The Bible is not written as an instruction manual. It contains exhortations, stories, histories and other literary genres. This is why understanding the literal meaning and context of each thing in Scripture helps us to see its spiritual meaning as well.

Third, the Catechism teaches that the Gospel that Jesus entrusted to his apostles is transmitted in two ways: in written form (Sacred Scripture) and in oral form (Sacred Tradition). It continues to be transmitted through the bishops as successors of the apostles.

Some Christians believe that it is only transmitted in written form, or that the entire Christian community interprets it authoritatively, or that different opinions on its interpretation can be held.

In contrast, when a doubt arises, the Catholic Church believes that the bishops receive a help from the Holy Spirit to determine the authentic interpretation. This is called the magisterium.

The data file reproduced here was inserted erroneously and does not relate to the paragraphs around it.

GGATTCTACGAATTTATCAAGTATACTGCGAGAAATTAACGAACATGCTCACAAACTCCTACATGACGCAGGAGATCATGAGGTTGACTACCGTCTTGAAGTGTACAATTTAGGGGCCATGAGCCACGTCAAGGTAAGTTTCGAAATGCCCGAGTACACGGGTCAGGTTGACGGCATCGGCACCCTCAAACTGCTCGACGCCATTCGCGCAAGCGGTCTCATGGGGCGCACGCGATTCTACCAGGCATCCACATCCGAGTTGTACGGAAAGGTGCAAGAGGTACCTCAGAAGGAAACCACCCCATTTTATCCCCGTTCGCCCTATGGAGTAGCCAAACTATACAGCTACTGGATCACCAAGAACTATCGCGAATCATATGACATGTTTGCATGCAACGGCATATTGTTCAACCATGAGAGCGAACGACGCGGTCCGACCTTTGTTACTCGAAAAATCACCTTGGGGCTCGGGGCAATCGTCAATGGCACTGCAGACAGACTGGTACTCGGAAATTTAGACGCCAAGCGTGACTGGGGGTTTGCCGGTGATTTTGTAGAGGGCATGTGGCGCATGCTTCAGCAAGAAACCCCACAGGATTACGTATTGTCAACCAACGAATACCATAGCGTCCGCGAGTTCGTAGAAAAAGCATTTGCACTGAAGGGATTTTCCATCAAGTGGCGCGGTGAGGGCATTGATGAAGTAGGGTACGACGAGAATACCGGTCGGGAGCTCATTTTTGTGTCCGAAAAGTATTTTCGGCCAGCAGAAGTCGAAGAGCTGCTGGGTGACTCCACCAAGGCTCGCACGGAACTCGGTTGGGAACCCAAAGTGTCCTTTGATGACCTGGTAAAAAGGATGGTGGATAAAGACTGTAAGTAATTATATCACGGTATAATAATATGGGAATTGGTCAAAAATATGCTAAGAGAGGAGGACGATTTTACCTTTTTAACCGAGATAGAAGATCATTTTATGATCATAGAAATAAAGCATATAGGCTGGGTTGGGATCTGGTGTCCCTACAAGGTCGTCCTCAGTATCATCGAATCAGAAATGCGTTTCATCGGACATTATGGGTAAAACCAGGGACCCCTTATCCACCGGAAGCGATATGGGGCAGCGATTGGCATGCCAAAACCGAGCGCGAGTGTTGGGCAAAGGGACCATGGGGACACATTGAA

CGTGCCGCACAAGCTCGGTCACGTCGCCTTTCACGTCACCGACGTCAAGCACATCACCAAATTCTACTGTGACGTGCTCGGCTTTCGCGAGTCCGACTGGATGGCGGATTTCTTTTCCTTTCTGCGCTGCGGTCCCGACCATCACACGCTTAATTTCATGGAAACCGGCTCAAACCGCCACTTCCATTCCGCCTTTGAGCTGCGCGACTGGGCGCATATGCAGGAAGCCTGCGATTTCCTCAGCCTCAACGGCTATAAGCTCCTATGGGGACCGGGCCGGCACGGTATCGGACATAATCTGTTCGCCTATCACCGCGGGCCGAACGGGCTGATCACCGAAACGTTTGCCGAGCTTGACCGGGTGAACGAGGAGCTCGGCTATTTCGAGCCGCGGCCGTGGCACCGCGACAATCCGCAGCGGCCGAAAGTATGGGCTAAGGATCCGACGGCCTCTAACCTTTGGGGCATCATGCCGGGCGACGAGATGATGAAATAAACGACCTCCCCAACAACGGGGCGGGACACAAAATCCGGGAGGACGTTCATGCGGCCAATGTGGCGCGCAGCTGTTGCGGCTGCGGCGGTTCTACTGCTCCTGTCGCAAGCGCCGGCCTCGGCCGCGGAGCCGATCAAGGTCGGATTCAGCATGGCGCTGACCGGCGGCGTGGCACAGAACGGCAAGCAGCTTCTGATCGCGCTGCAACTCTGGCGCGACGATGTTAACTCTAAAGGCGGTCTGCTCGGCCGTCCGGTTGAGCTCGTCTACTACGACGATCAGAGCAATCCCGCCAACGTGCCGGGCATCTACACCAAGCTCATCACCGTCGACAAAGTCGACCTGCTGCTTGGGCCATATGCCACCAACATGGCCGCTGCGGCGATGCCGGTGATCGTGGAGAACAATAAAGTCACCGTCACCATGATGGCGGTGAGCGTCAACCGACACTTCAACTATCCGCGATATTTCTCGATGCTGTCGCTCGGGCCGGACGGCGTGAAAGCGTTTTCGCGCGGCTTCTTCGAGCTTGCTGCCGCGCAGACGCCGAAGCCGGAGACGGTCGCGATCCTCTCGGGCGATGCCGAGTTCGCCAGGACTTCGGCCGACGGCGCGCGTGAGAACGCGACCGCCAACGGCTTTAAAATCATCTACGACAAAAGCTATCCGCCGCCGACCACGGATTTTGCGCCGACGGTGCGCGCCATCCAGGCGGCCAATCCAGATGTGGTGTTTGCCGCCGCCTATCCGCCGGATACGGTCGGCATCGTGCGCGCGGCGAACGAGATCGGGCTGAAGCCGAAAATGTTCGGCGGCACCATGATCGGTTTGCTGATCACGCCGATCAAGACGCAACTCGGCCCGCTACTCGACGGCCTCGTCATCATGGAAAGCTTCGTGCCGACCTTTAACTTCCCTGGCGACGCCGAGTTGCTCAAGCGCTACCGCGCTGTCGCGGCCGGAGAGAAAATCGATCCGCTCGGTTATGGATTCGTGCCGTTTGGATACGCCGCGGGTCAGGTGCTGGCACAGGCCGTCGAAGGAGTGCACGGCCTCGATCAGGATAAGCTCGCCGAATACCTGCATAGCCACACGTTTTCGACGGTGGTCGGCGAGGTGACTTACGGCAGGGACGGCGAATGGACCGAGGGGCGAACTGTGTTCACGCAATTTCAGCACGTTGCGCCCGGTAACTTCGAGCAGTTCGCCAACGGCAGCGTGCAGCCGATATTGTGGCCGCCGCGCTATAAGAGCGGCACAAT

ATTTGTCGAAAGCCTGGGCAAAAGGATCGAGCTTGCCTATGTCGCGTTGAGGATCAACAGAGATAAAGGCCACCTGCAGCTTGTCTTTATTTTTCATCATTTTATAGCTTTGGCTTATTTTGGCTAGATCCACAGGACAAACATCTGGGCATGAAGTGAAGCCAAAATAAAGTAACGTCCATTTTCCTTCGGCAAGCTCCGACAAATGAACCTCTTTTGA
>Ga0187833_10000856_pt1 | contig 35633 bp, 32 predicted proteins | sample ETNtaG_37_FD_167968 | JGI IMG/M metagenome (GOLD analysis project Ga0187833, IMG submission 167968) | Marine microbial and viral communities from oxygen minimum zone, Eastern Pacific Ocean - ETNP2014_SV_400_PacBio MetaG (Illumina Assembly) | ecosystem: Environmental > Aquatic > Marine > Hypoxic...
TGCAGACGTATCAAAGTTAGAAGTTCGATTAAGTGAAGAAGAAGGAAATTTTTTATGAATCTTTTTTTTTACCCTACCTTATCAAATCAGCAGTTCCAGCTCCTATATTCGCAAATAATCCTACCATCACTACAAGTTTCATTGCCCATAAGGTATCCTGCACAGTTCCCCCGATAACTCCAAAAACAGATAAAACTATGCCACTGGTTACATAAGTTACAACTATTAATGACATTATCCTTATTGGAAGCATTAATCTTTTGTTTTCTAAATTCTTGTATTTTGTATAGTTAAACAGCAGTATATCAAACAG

Scripture itself indicates that not all of Jesus’ teachings can be captured explicitly in writing. “There are also many other things that Jesus did, but if these were to be described individually, I do not think the whole world would contain the books that would be written” (John 21:25).

Without Tradition, we wouldn’t even have Scripture. Before things were written down, they were transmitted orally.

Tradition also teaches us how to interpret Scripture correctly. This is how we know that certain rules in the Bible no longer apply, or that certain practices, customs and rules simply reflected the culture of the time and were abandoned as culture changed.

The apostles and their successors the bishops discerned which traditions came from God and were to be preserved, and which traditions (or customs) could be changed or discarded.

As for the issue about clothes and hair: True, women (and men) should dress modestly. I won’t try to defend how a lot of people dress nowadays; in this regard the Mennonites could teach the wider society a thing or two.